Why did the dinosaurs go extinct? Because they didn't have a space program.
- Space exploration is more than just the ultimate adventure, our study and investigation of space yields great scientific rewards, says astronaut Garrett Reisman.
- Earth is wonderful, but it won't last forever, so it's important that we maintain a big picture view to ensure the survival of the human species.
- Exploring space is our ticket to "the ultimate plan B," according to Reisman. If there were to occur a mass extinction event on Earth, the humans that inhabit another planet in our solar system will be the only hope of human survival.
Devil facial tumor disease, or DFTD, has cut the Tasmanian devil population by 90 percent. Now, some devils have evolved to resist the virulent cancer.
- Devil facial tumor disease, or DFTD, is a transmissible cancer that Tasmanian devils spread through bites.
- The cancer is highly infectious and lethal, and the Tasmanian devil population has dropped by 90 percent since it was first discovered.
- In the short time that we've known about the disease, however, the devils seem to be evolving new defenses that are helping some of them fight back and survive.
A glimmer of hope<img type="lazy-image" data-runner-src="https://assets.rebelmouse.io/eyJhbGciOiJIUzI1NiIsInR5cCI6IkpXVCJ9.eyJpbWFnZSI6Imh0dHBzOi8vYXNzZXRzLnJibC5tcy8xOTMzOTM3Ni9vcmlnaW4uanBnIiwiZXhwaXJlc19hdCI6MTY2ODg0MTM2OX0.CP6hmDbqYqe66j7jZ8bejiQwRj88ctO4mw1xFcpTaBk/img.jpg?width=980" id="1b5c1" class="rm-shortcode" data-rm-shortcode-id="d469b6bf60ca409b3e06319003f877b9" data-rm-shortcode-name="rebelmouse-image" />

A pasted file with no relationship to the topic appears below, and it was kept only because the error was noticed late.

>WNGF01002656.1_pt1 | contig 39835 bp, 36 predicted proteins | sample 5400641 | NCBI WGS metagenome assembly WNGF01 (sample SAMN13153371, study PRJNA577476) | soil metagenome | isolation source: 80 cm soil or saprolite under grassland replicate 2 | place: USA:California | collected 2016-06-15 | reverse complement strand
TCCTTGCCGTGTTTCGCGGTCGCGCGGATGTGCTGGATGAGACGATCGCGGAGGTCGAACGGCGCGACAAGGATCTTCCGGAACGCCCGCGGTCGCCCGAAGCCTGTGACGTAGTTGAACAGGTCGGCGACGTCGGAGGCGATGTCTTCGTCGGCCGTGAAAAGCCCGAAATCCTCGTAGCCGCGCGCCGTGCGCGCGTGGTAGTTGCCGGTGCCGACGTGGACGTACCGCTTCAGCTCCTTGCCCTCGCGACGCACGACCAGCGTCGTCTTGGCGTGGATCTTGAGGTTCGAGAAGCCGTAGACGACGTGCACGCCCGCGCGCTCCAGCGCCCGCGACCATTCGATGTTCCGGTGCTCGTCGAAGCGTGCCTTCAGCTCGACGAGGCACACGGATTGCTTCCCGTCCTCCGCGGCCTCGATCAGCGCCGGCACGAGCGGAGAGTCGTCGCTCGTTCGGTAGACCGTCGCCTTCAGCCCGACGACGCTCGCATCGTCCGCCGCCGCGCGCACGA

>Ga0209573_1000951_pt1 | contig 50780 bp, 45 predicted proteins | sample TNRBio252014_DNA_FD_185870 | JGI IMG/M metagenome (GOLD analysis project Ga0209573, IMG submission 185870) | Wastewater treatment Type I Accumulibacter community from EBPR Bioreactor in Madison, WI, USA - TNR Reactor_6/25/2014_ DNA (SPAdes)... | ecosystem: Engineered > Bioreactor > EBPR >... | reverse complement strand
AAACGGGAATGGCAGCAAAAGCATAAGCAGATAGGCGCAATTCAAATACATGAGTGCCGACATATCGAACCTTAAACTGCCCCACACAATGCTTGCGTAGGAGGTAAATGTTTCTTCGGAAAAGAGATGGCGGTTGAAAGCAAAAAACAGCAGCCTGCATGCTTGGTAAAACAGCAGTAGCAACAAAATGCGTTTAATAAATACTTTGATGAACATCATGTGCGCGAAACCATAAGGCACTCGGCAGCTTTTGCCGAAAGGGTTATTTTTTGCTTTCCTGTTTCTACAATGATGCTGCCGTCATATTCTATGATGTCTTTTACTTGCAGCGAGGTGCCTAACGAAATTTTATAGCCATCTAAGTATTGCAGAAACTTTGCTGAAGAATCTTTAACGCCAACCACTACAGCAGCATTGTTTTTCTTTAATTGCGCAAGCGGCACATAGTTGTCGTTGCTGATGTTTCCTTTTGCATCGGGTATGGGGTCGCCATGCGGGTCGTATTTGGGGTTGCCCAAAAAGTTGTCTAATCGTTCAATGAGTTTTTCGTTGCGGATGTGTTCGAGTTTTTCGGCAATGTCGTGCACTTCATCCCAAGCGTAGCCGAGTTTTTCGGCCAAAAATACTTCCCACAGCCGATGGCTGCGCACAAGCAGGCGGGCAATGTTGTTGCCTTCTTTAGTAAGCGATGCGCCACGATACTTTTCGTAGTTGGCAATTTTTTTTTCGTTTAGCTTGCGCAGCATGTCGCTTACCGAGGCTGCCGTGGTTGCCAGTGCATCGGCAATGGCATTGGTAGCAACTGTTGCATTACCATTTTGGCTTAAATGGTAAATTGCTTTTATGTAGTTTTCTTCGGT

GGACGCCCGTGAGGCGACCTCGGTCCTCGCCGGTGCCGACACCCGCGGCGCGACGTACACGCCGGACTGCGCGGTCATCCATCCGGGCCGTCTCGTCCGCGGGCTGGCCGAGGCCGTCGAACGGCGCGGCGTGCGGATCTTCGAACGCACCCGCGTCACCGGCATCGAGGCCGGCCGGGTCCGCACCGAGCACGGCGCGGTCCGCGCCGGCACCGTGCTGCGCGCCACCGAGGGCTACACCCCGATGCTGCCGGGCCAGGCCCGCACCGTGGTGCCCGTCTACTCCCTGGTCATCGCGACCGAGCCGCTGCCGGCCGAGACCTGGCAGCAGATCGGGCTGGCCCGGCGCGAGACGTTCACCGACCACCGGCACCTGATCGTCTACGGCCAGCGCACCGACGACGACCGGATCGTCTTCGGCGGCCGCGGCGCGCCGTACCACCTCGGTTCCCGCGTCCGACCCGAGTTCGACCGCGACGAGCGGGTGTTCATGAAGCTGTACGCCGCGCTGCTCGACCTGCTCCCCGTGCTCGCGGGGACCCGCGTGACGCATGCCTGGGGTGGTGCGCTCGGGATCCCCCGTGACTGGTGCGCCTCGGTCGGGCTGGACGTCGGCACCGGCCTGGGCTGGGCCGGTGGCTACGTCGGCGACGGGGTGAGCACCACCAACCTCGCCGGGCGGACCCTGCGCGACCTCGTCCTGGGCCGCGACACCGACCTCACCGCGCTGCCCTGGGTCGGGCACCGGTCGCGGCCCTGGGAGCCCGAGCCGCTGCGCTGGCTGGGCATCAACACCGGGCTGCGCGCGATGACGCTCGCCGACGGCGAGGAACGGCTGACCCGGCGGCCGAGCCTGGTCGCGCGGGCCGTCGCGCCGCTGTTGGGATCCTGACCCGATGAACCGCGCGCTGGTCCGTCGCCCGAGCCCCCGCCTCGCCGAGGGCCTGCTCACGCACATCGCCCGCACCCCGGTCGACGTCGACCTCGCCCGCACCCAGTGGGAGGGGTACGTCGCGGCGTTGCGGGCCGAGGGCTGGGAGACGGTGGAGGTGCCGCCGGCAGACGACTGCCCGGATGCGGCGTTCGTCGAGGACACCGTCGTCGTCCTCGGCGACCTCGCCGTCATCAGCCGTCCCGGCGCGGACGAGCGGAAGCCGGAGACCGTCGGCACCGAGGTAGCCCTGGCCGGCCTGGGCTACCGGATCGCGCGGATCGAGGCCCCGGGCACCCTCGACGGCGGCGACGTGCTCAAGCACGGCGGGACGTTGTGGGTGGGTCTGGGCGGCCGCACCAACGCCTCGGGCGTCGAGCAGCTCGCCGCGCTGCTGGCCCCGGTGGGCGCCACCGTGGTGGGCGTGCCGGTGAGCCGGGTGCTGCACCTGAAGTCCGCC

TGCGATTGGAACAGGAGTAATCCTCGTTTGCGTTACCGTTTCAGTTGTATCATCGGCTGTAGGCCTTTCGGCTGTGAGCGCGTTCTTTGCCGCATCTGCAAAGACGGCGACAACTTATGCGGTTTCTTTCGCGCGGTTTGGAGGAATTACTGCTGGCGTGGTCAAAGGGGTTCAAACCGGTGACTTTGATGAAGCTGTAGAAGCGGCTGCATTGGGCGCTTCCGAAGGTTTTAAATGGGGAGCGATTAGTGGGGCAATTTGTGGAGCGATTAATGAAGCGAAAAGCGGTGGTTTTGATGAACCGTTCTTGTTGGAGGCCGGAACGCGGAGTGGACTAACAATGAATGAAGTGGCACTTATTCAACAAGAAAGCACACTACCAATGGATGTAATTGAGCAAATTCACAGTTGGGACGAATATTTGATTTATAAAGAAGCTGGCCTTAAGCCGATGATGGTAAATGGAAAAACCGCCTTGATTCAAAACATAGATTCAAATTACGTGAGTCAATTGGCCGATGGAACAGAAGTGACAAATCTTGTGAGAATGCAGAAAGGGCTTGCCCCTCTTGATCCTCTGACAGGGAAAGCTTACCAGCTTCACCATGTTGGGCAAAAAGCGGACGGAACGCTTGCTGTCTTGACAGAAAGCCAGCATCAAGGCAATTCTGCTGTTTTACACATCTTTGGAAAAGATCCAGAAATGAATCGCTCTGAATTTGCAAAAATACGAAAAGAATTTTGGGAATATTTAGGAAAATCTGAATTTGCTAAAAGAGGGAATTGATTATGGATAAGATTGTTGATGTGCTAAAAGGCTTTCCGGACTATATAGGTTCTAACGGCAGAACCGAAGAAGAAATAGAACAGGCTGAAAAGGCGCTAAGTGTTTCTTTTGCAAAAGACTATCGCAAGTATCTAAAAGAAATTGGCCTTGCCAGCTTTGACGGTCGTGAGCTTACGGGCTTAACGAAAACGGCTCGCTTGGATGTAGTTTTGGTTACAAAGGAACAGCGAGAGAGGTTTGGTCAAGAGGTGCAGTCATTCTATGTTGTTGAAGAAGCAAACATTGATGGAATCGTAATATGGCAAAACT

A Tasmanian devil is seen in a trap after being captured in the wild to check for signs of DFTD. Photo credit: Adam Pretty / Getty Images<p>Since DFTD is a cancer, its nearly impossible to treat in wild animals — without opposable thumbs to mark off their calendars, Tasmanian devils have had trouble making their chemotherapy appointments. Some researchers have been working hard at crafting a <a href="https://www.bbc.com/news/world-australia-39226493" target="_blank">cancer vaccine</a> that, when injected, could prompt the devils' immune systems to attack the debilitating tumors.</p><p>However, it seems like the devils are bouncing back without little help from humans at all. Dr. Rodrigo Hamede from the University of Tasmania has been monitoring DFTD and Tasmanian devils for years now. "Natural selection is trying to fix the problem on its own by favoring those who can survive the tumor, so we're more hopeful these days than ever before," said Hamede to the <em><a href="https://www.bbc.com/news/science-environment-47659640" target="_blank">BBC</a></em>. "We have witnessed how these tumors shape the ecology of devils and how they have been evolving with their hosts in real time."</p><p>Remarkably, in just 16 years — eight generations for Tasmanian devils — the devils have evolved to resist DFTD. Usually, DFTD kills devils within a year or slightly longer by making it difficult for them to eat or through metastases. However, Hamede's team has found some devils that have survived for two years with DFTD, enabling them to reproduce more frequently and give birth to young resistant to the disease. Even better, the team has recorded 23 cases of tumor regression, implying that some devils may be better equipped to fight against and recover from DFTD. </p><p>Taking these and other factors into account, Hamede's team conducted a forecast of the likely outcomes for the Tasmanian devil population based on the available data. Over the next 100 years, the researchers estimated that there was a 21 percent chance the Tasmanian devil would go extinct, a 22 percent chance the devils would coexist with DFTD, and a <a href="https://esajournals.onlinelibrary.wiley.com/doi/full/10.1002/ecy.2613" target="_blank">57 percent chance</a> that the debilitating cancer would fade out of existence.</p> While this is all extremely encouraging, the Tasmanian devils aren't out of the woods yet. To ensure the survival of the species, a small population of cancer-free devils have been brought to <a href="https://www.nytimes.com/2013/01/22/science/saving-tasmanian-devils-from-extinction.html?smid=tw-nytimesscience&seid=auto&pagewanted=all&_r=0" target="_blank">Maria Island</a>, just three miles off the coast of Tasmania, which has no native population of Tasmanian devils. The same has been done in a facility in <a href="http://davewalshphoto.photoshelter.com/image/I0000oKK3rQfN4Lc" target="_blank">Hobart</a>, the capital of the Tasmanian island state. No matter whether the devils or their cancer wins out the fight, with any luck, the species will survive.